object that you initialize in the constructor using the constructor’s
argument. Add a
method and a method
that appends a
object to your internal string. Implement
methods that each take a
handle as an argument and call
but in the second method call
first. Test the two methods and show the different effects.
a class called
that is a battery number (as a unique identifier). Make it cloneable and give
method. Now create a class called
that contains an array of
that prints out all the batteries. Write a
that automatically clones all of its
objects. Test this by cloning
and printing the result.
so that all of the
methods catch the
rather than passing it to the caller.
to add more member objects to classes
and see if you can determine how the timings vary with complexity –
whether it’s a simple linear relationship or if it seems more complicated.
create a deep-copy version of the snake.
Organizations are increasingly gravitating toward mobile-first application development as they assess the need to revamp their application portfolios to support touch computing and mobility. Consumerization has brought higher expectations for application usability along with the mobile devices themselves. Enterprises are increasingly shifting their new application acquisitions and development efforts toward mobile platforms. With this backdrop, it is natural to expect application platform vendors to invest in …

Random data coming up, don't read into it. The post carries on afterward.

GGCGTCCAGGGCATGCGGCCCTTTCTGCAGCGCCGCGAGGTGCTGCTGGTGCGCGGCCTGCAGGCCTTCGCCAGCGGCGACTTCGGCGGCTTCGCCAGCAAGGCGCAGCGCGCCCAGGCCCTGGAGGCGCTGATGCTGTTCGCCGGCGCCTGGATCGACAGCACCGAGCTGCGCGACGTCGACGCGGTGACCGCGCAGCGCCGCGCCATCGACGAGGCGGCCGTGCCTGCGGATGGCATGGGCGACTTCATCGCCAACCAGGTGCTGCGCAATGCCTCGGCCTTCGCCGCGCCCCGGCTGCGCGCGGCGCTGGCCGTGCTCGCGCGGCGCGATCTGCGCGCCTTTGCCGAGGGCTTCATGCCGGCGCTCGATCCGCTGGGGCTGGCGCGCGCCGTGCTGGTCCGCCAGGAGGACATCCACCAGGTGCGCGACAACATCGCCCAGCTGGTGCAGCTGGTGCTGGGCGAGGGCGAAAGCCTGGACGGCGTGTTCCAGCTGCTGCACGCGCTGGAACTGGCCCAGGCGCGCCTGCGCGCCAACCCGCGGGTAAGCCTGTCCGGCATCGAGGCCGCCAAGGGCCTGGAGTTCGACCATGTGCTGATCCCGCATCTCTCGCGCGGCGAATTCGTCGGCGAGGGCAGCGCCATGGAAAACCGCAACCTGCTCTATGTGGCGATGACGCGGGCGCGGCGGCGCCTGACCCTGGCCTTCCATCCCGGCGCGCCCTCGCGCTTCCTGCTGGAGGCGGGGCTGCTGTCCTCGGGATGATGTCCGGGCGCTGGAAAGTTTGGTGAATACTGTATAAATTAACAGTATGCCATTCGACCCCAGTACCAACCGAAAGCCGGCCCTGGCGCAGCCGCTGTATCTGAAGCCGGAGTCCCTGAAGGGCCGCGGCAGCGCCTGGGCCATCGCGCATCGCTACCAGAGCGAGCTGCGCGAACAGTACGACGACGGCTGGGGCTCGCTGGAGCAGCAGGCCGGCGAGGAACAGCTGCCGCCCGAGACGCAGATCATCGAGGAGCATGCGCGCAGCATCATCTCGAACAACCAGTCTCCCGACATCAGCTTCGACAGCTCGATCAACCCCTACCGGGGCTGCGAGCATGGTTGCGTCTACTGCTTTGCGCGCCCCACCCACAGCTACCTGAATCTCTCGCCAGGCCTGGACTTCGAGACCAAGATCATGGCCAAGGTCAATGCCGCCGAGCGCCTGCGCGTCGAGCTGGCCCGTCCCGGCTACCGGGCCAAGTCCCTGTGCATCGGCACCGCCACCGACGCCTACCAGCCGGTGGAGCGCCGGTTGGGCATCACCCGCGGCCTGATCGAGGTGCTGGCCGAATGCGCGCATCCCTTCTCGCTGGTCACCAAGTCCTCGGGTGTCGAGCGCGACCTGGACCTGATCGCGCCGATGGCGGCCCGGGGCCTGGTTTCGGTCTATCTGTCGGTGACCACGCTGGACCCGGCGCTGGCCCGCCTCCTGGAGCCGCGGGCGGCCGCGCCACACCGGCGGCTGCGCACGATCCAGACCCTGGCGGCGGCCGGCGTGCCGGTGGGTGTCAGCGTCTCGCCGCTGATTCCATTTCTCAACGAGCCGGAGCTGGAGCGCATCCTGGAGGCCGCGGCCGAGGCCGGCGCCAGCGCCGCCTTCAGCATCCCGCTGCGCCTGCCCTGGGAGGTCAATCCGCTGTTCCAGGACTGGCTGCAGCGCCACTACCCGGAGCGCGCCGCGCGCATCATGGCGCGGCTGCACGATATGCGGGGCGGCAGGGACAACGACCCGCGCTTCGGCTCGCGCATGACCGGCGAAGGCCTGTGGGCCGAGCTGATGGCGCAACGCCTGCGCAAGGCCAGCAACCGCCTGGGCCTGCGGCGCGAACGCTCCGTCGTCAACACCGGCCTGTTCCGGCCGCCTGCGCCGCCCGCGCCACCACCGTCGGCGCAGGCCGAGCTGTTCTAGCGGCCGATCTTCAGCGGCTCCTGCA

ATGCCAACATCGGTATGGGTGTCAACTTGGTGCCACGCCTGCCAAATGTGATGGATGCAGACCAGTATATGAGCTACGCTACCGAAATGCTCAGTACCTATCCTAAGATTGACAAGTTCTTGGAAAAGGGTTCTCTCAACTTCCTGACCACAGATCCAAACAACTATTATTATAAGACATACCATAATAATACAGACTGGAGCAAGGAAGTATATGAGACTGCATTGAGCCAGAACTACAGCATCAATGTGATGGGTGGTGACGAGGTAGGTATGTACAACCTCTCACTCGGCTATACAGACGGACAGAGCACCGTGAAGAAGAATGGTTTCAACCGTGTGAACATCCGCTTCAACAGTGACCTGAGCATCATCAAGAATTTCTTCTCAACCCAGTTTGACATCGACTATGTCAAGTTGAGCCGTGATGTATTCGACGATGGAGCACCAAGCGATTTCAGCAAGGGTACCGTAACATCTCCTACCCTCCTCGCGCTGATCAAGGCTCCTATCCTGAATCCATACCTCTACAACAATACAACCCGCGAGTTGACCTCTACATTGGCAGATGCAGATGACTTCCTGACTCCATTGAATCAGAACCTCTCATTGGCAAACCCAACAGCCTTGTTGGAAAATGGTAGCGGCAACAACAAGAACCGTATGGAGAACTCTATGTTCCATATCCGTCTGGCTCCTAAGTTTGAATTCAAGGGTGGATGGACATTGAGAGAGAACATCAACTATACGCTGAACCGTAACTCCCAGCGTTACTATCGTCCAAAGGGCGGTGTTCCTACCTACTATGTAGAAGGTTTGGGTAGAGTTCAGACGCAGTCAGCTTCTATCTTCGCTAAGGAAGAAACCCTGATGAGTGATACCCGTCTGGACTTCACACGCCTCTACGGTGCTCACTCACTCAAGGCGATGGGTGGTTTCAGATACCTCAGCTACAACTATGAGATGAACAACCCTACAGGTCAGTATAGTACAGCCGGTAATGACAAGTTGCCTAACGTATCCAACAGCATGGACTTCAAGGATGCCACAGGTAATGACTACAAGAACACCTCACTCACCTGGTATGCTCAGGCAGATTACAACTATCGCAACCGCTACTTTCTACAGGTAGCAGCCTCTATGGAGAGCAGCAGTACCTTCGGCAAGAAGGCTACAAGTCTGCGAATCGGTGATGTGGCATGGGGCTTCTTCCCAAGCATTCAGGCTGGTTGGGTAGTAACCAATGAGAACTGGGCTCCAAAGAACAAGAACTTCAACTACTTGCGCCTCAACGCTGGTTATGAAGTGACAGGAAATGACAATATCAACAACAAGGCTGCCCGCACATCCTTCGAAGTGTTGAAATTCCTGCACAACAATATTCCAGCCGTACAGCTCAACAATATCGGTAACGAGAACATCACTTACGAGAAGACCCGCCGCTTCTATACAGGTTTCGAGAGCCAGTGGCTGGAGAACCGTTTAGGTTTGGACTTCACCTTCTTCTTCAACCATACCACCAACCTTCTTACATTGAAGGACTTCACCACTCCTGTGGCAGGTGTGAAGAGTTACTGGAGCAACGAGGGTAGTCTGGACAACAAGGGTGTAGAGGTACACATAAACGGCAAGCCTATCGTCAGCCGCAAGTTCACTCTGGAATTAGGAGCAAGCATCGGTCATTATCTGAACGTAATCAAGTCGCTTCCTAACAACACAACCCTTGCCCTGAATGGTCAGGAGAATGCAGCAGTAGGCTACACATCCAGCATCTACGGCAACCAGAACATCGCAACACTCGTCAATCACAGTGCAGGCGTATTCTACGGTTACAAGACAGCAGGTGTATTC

By now you've likely heard of Agile development and building products in small incremental pieces, so you can get real feedback along the way. In fact, you may even be considering using Agile on your next project. But where do you start? Agile can take a lot of forms, such as Scrum or Kanban. Each form has advantages and disadvantages, but both will help your team get the right feedback they need to build great products. Read this white paper to find out which one is right for you.